Cooper (1984), Forkan (1980), Marchel (1987) and Hawkins (1989) show that the match-up between celebrity endorser and the product or company is of major importance. This correspondence results in a better recall of the commercial and brand information and will positively affect the transfer influence with regard to the personification of the brand (Rockney and Green, 1979). Advertising a product via a celebrity who has a relatively high product congruent image, leads to greater advertiser and celebrity believability if you would compare it with a less congruent product/celebrity image (Kotler 1997). The match-up principle consists of two central terms: the perceived fit and the image of the celebrity (Misra & Beatty, 1990). When a celebrity has a good image and fit to the product and company, this will lead to greater believability and so effectiveness. The has to do with the fact that if you combine these two, the tie-in of the celebrity and the image the celebrity has, you can get both things, the fame and the tie-in, working for them. What is of great importance for an endorser, is the match up of the celebrity endorser with the image and message a company wants to stand for and propagates. With the Nespresso commercials, George Clooney has been used as a celebrity endorser. Nespresso wants to be associated with terms as style, refinement, charm and a first-class quality brand. In addition Olivier Quillet, international marketing president of Nespresso, therefore states that George Clooney is the perfect match for his brand, because Clooney's profile illustrates these characteristics the brand wants to be.

2.8 Meaning Transfer

The meaning transfer model is based upon meanings and it proposes that the effect of the celebrity endorser is depended on the meaning the celebrity brings into the endorsement process and the product (McCracken, 1989). The model is created to illustrate the process of the celebrity endorser. All the celebrity endorsers have different connotations. They differ in demographics, personalities and lifestyles. That's why when you think of a celebrity, multiple meanings are in the association set. Celebrities can be very valuable in marketing campaigns of the product or brand because they provide the customer quite a few characteristics when they think of the product or brand. Celebrities have more effect than non-known endorsers, because a celebrity offers meaning of deepness and power from their character and lifestyle into the endorsement. (Schlecht, 2003). When companies create a appropriate meaning transfer between the celebrity endorser and the product, this will positively influence the attitude of consumers.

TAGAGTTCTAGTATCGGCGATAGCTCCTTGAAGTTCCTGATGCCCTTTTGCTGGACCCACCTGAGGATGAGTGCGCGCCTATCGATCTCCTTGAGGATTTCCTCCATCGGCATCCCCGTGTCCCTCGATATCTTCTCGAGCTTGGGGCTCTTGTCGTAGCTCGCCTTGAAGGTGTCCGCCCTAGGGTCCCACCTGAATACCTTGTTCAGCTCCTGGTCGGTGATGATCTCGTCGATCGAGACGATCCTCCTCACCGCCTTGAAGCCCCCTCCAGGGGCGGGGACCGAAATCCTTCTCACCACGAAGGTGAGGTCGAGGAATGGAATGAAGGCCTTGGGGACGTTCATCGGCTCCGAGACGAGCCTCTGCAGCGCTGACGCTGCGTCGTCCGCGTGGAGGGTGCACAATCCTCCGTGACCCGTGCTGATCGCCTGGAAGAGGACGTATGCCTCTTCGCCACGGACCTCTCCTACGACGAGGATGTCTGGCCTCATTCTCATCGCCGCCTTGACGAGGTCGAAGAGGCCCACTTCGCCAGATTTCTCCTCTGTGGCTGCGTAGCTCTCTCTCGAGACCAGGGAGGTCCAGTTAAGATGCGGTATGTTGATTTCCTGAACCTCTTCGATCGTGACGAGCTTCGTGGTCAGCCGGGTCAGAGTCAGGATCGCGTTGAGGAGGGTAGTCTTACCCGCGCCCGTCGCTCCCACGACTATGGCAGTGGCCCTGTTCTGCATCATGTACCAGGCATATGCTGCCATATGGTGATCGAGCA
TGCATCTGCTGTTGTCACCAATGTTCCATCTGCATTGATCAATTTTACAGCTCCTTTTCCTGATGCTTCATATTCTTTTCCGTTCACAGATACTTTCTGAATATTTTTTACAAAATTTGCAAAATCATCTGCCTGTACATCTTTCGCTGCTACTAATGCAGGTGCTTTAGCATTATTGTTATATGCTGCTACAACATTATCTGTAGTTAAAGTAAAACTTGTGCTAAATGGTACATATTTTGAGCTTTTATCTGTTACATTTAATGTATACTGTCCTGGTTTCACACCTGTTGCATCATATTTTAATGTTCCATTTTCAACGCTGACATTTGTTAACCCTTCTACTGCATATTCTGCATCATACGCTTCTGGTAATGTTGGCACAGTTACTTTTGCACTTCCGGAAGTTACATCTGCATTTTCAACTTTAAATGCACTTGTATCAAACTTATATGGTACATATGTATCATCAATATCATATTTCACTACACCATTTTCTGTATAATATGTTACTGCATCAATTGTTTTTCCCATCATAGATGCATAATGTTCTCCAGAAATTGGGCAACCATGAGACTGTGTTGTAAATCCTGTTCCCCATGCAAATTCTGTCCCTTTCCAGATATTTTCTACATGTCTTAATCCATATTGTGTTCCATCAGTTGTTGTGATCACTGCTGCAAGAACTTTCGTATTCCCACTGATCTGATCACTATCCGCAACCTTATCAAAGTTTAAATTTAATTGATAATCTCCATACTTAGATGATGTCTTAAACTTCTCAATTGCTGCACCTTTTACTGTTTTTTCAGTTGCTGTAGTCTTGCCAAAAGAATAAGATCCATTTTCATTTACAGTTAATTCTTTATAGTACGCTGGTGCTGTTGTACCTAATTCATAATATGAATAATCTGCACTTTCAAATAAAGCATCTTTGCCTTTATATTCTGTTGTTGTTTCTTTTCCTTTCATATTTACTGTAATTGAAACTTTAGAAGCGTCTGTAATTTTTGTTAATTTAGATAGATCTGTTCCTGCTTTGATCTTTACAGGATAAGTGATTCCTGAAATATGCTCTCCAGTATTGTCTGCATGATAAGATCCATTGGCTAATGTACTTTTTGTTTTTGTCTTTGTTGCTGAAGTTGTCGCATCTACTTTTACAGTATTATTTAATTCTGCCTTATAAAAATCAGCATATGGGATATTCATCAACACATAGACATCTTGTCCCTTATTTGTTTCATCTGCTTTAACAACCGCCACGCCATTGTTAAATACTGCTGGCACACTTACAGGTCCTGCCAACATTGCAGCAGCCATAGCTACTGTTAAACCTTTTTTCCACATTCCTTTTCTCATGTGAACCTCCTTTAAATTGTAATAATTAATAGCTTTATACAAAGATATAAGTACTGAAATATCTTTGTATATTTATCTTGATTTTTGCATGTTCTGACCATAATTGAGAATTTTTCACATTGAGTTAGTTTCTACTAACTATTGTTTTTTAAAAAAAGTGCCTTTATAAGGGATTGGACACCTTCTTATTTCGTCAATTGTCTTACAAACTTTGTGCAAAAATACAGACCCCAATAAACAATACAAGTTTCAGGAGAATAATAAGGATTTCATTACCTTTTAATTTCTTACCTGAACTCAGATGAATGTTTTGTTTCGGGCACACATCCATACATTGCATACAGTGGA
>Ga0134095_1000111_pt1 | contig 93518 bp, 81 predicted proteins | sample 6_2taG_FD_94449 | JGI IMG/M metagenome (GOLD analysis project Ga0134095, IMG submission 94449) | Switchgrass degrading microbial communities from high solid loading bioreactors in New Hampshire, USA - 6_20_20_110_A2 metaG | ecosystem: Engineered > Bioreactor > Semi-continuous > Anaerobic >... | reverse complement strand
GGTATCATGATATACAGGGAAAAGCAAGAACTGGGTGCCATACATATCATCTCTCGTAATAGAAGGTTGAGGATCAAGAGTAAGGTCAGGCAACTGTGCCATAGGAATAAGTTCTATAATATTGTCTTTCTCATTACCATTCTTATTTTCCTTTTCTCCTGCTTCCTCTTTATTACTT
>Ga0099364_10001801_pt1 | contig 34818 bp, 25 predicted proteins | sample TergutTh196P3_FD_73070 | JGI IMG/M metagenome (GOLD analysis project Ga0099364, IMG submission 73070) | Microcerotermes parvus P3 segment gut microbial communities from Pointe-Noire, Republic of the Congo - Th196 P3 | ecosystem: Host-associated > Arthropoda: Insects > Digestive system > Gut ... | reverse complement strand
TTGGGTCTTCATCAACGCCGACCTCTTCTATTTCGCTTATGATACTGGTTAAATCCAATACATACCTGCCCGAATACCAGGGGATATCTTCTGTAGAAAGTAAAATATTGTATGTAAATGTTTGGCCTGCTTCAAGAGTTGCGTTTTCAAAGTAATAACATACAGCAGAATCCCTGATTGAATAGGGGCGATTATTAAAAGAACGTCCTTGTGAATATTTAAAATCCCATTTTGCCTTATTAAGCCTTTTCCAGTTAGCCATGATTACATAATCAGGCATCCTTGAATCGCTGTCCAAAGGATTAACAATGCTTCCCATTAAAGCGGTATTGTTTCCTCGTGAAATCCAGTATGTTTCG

Culture Endorsement Consumption


The meaning transfer model is divided in three stages. In the first stage the meaning associated with the celebrity moves from the endorser to the product or brand. Meanings of the endorser become linked with the product in the brain of the customer. Then is determined if the symbolic characteristics of the celebrity are the ones sought for the product and has to be chosen if a celebrity represents those symbolic properties. Once the celebrity is picked, the consumption process will start and via the use of a promotional campaign the celebrity will be linked to the product. In the last stage the consumers link the celebrity with the product, and the product with themselves. Celebrities play a role in the last phase of this model while they have generated the self.

2.9 Celebrity abuse

Normally, celebrities are well paid for their involvement regarding to commercials or brands. But nowadays companies can also make use of a celebrity, applying new smart marketing strategies. The idea of this smart methodology is using the celebrity in an action, without the celebrity knowing he or she is informed about. A company creates a (strangle hold contract? = "wurgcontract") in which the celebrity can earn a huge amount of money. But the contract is being created in such a way that it is impossible for the celebrity to agree on. For example: being 3 days a week fulltime available for promotion purposes. So the celebrity will reject the proposition. Subsequently, the so-called company sponsor tells in the media that the celebrity rejected a huge amount of money and generates free publicity.

For example: the company PaddyPower offered Tiger Woods approximately 75 million dollar for a 5-year contract. The management of Tiger Woods refused this deal, after which PaddyPower extensively brought this into the media's attention. Not only the gossip papers began to write about this gigantic refused contract, but it also reached the national and international news and a lot of search engines and news sites linked and referred on their website to the PaddyPower website. This resulted in a lot of website-visitors, gigantic grow of brand awareness and publicity for PaddyPower with zero costs of this marketing strategy.